Faith Schools Better when Competitive, Research Suggests

Research suggests that faith schools that operate their own admissions get better results when they have competition.

Using a sample of 200,000 pupils in England, an institute at the London School of Economics (LSE) has published a study of school choice, the BBC reports.

Faith schools - outside local authority control - were compared with community schools to measure the impact of parental choice.

Researchers say when a faith school has no competition, its results are lower.

The research from the LSE's Centre for Economic Performance, carried out by Stephen Gibbons, Stephen Machin and Olmo Silva, examines the impact of parental choice on schools, using a sample of 2,400 schools in south-east England.

It found that schools that were in "competition" could have a positive impact on standards.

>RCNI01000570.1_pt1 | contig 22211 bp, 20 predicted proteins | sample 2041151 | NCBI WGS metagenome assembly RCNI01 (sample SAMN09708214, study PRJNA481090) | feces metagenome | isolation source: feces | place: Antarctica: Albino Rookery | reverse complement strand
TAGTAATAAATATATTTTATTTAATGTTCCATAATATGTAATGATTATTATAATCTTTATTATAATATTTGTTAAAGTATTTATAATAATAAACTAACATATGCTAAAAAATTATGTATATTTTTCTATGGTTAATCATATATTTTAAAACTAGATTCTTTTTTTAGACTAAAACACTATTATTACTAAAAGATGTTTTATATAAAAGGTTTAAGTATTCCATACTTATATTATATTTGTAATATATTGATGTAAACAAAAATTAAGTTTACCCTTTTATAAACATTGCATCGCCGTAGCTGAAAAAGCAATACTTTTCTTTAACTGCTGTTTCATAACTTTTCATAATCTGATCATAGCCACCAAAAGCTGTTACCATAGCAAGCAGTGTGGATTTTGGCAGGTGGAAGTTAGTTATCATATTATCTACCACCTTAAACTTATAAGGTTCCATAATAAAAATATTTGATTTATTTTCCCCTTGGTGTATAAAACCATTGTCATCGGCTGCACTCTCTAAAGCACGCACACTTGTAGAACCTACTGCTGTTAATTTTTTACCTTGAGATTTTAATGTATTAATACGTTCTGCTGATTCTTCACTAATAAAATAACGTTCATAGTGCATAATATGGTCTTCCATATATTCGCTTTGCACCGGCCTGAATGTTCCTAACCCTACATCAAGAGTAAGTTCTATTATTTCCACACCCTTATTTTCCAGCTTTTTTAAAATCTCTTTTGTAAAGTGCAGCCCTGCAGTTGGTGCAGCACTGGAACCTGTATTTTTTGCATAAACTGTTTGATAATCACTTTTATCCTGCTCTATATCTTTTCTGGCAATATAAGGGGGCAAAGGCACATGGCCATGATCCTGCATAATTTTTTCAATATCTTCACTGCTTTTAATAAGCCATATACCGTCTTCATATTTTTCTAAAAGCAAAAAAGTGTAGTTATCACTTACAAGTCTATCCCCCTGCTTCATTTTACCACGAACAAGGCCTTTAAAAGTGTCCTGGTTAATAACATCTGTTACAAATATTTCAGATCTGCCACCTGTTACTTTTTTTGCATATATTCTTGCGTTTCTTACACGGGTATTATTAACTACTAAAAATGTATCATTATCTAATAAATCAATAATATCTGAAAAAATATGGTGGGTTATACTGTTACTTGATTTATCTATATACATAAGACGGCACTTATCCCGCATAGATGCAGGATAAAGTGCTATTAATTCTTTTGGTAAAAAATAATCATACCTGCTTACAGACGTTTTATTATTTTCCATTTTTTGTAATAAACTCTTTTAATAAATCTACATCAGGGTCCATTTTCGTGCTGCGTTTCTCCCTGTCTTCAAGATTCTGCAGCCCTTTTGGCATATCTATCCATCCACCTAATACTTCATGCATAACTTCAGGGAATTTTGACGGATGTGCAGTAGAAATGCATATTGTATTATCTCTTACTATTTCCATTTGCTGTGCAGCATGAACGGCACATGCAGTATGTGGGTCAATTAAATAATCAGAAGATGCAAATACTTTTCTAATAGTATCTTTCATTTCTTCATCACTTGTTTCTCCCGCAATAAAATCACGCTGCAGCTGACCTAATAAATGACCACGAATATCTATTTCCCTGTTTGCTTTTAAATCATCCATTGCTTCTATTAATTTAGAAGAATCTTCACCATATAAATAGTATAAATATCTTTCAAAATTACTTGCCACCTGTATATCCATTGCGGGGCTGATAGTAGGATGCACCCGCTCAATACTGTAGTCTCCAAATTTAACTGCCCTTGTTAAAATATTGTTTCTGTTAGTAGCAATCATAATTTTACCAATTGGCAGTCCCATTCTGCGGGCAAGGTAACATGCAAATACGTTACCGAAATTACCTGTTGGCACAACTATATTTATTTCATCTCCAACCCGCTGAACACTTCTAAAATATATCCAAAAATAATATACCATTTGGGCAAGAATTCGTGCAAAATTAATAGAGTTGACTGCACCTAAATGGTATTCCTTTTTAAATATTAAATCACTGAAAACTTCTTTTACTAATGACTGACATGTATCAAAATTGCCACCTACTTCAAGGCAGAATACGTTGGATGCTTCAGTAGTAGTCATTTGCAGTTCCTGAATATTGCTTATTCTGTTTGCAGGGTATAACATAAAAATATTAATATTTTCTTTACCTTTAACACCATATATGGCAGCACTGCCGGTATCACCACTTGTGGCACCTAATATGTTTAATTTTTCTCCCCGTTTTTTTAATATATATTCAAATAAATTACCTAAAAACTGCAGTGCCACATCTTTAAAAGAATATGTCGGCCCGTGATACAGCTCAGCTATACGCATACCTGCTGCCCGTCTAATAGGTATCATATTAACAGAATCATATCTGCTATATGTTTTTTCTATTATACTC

In addition, the research says that where schools run their admissions process, "there is evidence that competition is positively related to performance".

The research is published as the ATL teachers' union attacks faith schools for a lack of accountability - and calls for them not to "discriminate" in their admissions process.

Conservative leader David Cameron and Prime Minister Tony Blair have recently said they intend to send their children to faith schools, Cameron stating that he is a 'fan' of faith schools.